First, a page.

The Icefields Parkway (also known as Highway 93 or the 230km stretch of road between Lake Louise and Jasper in the Canadian Rockies) is one of those epic drives that, year after year, gets mentioned in roundups of “top road trips in the world.” That’s with good reason too — even though I live in the foothills of the Rockies and get to see the Parkway on a regular basis, I am still constantly in awe as I drive along the seemingly endless valleys with mountains towering all around me.
Most of those roundups feature the Icefields Parkway in summer. During the months of June to September, the drive is incredibly easy, with the main obstacles being fellow tourists driving erratically (largely because of the other obstacle of local wildlife). There is only one pass to traverse (Sunwapta Pass, near the boundary between Jasper and Banff National Parks) and none of the switchbacks that you’ll find familiar if you’ve driven in the Colorado Rockies. You can easily cruise along at the speed limit — that is, if you’re not stopping in every possible pull-off to take photos of your epic surroundings.
Driving the Parkway in winter is a completely different proposition. Unlike the TransCanada to the south, the Icefields Parkway is considered to be a mountain highway and is thus not as well maintained. While Parks Canada does make a concerted effort to ensure that the road is open for most of the winter, it presents a number of challenges that aren’t an issue elsewhere in the national parks; if you’re not prepared, your dream road trip could easily turn into anything but. On the flipside, if you are prepared, you can have a trip of a lifetime that you’ll share with hardly anyone else during this very quiet time of year.
From my experience having driven the Icefields Parkway in deeply winter conditions a number of times, I’ve included a number of tips below that are crucial that you know before your trip. Following these won’t guarantee that you have an issue-free trip, but they will certainly help to mitigate a number of the risks encountered.
1. You MUST have winter tires
This is not an option; it is a legal requirement that all vehicles on the Icefields Parkway have either winter tires (generally marked on the tire with a snowflake symbol inside a mountain) or be fitted with chains between November 1-March 30 each year.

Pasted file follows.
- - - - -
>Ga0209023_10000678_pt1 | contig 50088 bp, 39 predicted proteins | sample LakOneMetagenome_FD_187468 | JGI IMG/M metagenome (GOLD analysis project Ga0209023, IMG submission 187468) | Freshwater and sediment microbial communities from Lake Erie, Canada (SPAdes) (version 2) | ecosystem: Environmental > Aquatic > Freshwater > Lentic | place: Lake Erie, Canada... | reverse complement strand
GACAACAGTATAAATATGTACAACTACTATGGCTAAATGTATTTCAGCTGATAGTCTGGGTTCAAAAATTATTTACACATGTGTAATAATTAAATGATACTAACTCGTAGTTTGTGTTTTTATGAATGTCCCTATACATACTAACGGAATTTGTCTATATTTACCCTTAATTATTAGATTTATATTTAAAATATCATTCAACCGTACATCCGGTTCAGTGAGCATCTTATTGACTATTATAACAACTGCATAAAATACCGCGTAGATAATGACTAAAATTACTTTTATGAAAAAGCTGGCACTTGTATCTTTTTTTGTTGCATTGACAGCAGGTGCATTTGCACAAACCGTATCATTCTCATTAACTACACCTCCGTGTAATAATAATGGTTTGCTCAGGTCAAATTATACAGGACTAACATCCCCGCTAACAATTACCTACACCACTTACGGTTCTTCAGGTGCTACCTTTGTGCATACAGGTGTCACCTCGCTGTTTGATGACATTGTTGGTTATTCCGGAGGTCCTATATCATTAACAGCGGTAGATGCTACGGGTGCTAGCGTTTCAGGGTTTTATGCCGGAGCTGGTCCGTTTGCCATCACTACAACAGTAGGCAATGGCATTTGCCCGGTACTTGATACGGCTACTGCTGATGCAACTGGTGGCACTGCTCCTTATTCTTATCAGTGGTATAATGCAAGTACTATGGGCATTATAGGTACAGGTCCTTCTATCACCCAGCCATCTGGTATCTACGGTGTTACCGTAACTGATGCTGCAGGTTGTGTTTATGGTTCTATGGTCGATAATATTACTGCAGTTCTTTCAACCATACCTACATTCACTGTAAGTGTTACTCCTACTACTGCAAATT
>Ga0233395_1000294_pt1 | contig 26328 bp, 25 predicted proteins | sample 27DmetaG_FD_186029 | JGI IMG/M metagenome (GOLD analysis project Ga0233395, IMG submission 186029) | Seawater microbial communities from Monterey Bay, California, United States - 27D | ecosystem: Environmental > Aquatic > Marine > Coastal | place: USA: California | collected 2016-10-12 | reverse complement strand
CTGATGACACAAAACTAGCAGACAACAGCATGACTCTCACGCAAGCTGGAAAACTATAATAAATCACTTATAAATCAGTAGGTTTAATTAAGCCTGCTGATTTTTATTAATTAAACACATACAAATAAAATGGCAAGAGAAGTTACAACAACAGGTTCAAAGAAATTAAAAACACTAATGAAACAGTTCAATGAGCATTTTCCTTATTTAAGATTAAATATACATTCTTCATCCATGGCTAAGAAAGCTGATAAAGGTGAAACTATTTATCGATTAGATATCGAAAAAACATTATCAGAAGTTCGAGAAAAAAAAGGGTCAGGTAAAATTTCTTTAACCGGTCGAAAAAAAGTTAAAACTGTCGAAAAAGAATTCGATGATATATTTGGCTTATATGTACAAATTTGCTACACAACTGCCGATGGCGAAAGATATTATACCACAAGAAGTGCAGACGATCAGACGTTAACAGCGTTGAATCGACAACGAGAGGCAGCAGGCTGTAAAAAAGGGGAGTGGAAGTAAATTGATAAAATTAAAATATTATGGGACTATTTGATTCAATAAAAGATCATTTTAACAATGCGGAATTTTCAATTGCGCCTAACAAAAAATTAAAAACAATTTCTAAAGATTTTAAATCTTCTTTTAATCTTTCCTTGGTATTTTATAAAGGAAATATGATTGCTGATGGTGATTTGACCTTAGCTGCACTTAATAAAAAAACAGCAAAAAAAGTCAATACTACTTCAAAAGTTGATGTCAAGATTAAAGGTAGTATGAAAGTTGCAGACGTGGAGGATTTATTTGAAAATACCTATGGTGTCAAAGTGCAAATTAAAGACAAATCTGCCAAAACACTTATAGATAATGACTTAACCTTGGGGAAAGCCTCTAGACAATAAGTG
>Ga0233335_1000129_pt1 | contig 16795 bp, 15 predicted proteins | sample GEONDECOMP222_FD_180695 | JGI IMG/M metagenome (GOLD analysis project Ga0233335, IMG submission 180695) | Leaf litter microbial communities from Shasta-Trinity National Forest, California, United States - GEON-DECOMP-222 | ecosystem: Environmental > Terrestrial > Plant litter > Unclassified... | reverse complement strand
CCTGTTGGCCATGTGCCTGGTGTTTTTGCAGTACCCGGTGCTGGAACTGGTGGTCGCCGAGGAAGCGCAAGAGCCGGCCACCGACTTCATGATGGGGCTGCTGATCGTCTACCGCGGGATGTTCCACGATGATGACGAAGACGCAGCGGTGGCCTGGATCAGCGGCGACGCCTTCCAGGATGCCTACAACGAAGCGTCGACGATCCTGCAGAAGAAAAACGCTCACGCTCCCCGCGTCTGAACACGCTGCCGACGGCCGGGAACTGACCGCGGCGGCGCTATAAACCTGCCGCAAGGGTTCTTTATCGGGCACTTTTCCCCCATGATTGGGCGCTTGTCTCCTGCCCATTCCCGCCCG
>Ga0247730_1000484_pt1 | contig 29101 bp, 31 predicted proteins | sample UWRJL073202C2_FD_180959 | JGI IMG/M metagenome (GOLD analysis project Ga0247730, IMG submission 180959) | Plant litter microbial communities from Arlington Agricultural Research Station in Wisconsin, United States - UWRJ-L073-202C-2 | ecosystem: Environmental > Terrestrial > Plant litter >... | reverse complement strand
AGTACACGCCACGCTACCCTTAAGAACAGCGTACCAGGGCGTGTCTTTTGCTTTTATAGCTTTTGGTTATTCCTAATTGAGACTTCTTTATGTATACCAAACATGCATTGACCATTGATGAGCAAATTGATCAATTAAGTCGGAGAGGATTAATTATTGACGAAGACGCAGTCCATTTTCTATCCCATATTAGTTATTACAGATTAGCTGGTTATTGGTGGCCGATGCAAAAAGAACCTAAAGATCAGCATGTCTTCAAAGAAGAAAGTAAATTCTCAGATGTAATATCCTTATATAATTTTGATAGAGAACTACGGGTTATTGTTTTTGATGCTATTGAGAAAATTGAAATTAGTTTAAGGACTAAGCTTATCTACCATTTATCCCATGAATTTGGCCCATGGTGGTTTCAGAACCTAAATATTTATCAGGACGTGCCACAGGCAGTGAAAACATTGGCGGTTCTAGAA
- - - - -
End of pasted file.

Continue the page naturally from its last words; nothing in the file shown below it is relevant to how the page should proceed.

If you’re thinking, “no worries. I’m renting a car so they’ll give me the tires I need to drive safely in winter!” you should think again. Unlike in Quebec, it’s not a legal requirement that all cars have winter tires in Alberta. That means that rental car companies DO NOT give you winter tires unless you specifically ask for them (and pay a daily surcharge for their use). They generally will not indicate this when you book, and it’s too late to request them when you arrive at the rental car desk as they only have a few sets of winter tires at any location. For instance, when I tried to book a rental car for my parents, I could only get winter tires from the Calgary Airport (YYC) or Banff Budget locations; nowhere else in the area even offered them.
Some rental car companies will try to offer you an AWD vehicle to make up for not having winter tires. While this is a huge benefit in winter conditions (see tip #2), it is not a legal substitute for winter tires and you can still get ticketed for driving on the Parkway.
If you don’t have the option for winter tires, then buying chains isn’t an expensive endeavour; these chains I found on Amazon are less than $50 and you can find similar in brick-and-mortar stores like Canadian Tire. If you are using chains, put them on in a parking lot in Lake Louise or Jasper as there is very little space to pull over (see tip #7) on the Parkway.
2. You will NOT have reception
This can make the Icefields Parkway seem more remote than any other factor listed here. You’ll lose reception around Herbert Lake (around 5km north of Lake Louise) and you won’t get it again until Athabasca Falls (30km south of Jasper), where you’ll occasionally pick up a few bars before losing reception again for most of the rest of the trip into Jasper. This isn’t something that’s likely to change in the next few years either, as no telcos have made any indication that they plan to add reception in this remote area.